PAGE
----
Three conversations will happen around the bed and two more will run on twitter. I’m just now doing the final edit of twitter conversations from last time, wrestling thousands of tweets into the Bedding Out archive on the RGP website. The range, depth, inspiration, rage and hope contained in the conversations is electric and I’m hoping for that same energy in Edinburgh.

I’ll be bedding out at the Hunt & Darton Café. In this fully functioning installation café that blends art with the everyday, Bedding Out will offer an escape from festival frenzy for a slower paced, more contemplative, chill zone in which I hope to build a sense of cool and determined possibility. Meanwhile, Black Triangle are linking up with Bedding Out,  plotting a performance spin-off, a little less chilled but just as filled with possibility…

It would be great to meet some of you in Edinburgh and via twitter, so please join us if you can and let’s take the conversation and campaign even further.


Bedding Out in Edinburgh

Friday 9th August 10.00am – Saturday 10th 4.00pm
Venue details, conversations schedule and access
@RGPLizCrow  #beddingout

“Strivers not Shirkers”: echoes through the century

I’ve been at the Bristol Records Office recently, trawling through the archives of The Guild of the Brave Poor Things. One of a network of membership groups for disabled people, the Bristol Guild was founded in 1896 and became the first to have its own purpose built headquarters. Bringing together disabled people in a social space, the Guild lay on entertainment, companionship, training, sales of works and apprenticeships.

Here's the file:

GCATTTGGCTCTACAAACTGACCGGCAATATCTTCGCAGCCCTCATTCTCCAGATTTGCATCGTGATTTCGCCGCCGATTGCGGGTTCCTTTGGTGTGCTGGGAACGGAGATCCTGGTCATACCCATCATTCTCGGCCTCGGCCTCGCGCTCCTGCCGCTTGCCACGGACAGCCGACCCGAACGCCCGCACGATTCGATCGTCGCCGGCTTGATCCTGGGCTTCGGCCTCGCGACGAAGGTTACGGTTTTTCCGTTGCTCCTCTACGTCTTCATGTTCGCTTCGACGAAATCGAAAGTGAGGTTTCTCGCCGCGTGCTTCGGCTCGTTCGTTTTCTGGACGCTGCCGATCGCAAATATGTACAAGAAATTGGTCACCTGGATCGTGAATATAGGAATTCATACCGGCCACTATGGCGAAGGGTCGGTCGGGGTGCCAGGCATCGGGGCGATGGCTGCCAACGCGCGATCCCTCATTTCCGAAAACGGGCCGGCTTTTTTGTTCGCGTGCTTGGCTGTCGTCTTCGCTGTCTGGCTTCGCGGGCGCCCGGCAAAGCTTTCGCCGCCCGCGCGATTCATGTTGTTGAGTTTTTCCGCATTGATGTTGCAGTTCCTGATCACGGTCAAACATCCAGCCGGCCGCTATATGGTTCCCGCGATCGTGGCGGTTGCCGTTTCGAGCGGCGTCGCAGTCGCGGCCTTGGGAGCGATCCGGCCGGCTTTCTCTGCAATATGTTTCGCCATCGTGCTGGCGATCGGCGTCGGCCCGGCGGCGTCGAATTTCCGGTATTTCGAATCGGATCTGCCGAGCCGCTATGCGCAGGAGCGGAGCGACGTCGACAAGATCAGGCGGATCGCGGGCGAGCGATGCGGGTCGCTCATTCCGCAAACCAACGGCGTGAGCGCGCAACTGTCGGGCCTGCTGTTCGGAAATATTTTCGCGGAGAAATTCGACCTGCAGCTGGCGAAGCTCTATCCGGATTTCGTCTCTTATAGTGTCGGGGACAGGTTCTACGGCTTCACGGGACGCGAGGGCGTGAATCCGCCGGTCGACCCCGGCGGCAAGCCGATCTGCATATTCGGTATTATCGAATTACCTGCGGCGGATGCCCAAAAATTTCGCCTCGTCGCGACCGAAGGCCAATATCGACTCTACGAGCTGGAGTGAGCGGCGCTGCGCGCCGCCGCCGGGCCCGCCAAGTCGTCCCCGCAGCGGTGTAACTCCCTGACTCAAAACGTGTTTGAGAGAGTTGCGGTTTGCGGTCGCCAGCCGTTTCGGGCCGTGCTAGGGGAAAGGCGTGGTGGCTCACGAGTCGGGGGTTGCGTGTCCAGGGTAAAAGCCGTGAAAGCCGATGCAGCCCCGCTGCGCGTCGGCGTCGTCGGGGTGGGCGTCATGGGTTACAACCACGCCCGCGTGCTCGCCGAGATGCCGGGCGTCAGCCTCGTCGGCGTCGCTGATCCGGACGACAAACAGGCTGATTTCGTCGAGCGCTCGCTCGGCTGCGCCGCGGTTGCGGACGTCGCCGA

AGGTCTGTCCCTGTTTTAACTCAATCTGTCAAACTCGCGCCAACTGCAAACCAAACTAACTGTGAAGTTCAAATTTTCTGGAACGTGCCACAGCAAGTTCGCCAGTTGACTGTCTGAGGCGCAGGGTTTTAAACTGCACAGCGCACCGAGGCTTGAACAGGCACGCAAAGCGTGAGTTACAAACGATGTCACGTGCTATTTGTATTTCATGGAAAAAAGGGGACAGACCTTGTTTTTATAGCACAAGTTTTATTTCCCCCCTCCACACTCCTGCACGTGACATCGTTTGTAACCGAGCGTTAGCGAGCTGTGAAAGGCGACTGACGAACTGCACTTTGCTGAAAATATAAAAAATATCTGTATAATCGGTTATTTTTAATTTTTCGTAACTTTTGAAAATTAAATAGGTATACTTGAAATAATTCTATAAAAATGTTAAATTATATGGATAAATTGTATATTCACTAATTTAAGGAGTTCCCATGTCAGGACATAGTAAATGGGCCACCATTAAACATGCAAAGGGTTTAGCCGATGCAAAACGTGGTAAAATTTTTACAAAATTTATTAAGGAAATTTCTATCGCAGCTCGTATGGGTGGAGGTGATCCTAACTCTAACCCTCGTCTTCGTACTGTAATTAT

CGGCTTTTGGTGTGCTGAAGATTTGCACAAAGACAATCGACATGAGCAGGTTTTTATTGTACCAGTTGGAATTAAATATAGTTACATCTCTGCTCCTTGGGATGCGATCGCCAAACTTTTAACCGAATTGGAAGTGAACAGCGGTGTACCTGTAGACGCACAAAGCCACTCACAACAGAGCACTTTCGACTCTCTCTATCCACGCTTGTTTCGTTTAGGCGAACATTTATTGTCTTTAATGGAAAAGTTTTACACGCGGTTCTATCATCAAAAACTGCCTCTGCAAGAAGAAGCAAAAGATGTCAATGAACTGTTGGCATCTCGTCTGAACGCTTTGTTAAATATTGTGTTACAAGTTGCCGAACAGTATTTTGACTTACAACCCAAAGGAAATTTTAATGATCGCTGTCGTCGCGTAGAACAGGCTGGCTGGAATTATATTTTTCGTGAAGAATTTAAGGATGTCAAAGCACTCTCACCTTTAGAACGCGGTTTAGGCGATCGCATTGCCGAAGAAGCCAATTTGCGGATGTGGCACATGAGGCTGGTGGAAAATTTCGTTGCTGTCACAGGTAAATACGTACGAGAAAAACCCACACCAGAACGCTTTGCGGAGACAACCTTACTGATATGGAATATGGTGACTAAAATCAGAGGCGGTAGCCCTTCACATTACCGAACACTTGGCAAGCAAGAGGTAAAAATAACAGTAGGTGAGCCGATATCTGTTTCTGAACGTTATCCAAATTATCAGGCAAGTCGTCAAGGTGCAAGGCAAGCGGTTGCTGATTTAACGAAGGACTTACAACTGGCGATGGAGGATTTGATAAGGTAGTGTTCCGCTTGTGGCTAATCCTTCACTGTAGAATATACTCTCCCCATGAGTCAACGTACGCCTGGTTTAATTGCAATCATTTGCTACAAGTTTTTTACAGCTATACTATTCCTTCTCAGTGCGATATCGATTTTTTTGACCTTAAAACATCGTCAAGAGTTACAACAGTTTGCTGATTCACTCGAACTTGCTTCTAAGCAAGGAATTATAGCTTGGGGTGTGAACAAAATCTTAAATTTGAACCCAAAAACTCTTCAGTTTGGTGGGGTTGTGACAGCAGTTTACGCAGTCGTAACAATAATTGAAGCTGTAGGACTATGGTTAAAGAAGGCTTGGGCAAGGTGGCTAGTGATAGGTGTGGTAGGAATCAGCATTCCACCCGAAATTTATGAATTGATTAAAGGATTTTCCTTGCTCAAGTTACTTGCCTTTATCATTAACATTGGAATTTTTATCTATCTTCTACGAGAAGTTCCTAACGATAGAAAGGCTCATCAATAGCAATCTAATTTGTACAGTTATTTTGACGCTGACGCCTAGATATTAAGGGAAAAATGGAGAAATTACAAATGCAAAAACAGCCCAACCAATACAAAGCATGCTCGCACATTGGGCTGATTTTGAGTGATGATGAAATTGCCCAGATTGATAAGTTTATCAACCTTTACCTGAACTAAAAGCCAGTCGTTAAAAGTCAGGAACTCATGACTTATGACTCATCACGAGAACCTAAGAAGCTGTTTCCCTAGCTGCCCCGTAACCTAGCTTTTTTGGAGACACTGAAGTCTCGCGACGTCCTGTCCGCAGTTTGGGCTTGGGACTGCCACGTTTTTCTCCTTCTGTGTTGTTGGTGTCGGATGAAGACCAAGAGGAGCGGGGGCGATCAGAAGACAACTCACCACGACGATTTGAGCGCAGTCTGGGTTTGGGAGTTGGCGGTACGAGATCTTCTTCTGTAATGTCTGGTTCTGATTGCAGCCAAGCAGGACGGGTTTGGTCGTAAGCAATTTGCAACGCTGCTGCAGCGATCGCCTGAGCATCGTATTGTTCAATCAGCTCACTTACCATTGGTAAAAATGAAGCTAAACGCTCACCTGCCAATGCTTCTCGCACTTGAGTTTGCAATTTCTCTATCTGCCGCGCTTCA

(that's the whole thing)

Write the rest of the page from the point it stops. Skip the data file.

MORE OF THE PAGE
Membership was pretty exacting: you needed the right impairment (physical or sensory, visible), and enough of it but not too much. It helped a lot to be male. Most of all though, you needed the right moral character, exhibiting the ‘Guild spirit’ and signing up to its ideals. Above all, the Guild set out to prevent disabled people from being a burden on society.

As I read the reams of closely written copperplate from almost 120 years ago, the sort of disabled person you needed to be and the drive towards work for independence, wellbeing and morality, feels so very contemporary. I can hear the Coalition mantra echoing through the century: ‘Strivers not Shirkers’. Now, as then, the aim is that disabled people should overcome and inspire all the way to economic self-sufficiency. Then, as now, employers were not always keen to be a part of the solution.

And yet there’s one critical difference. Then – for all the charitable and tragic overtones – there is a feeling of liberation unfurling. Against a backdrop of poverty, inaccessibility and social exclusion, and long before the welfare state was formed, lives were being transformed. The Guild of the Brave Poor Things was not a self-help group, but certainly it was a place where group identity had a chance to form.

The Bristol Guild (eventually renamed The Guild of the Handicapped) continued right up to 1987 when the building was sold and it re-registered as a charitable trust. The same year, oblivious that the Guild had ever existed, a small group of disabled people held our inaugural meeting for what would become Avon Coalition of Disabled People. We gathered through the generosity of Community Service Volunteers, in the middle of their busy lobby, since Bristol then had not a single public building that was accessible. CSV is just 200 yards up the road from the Guild.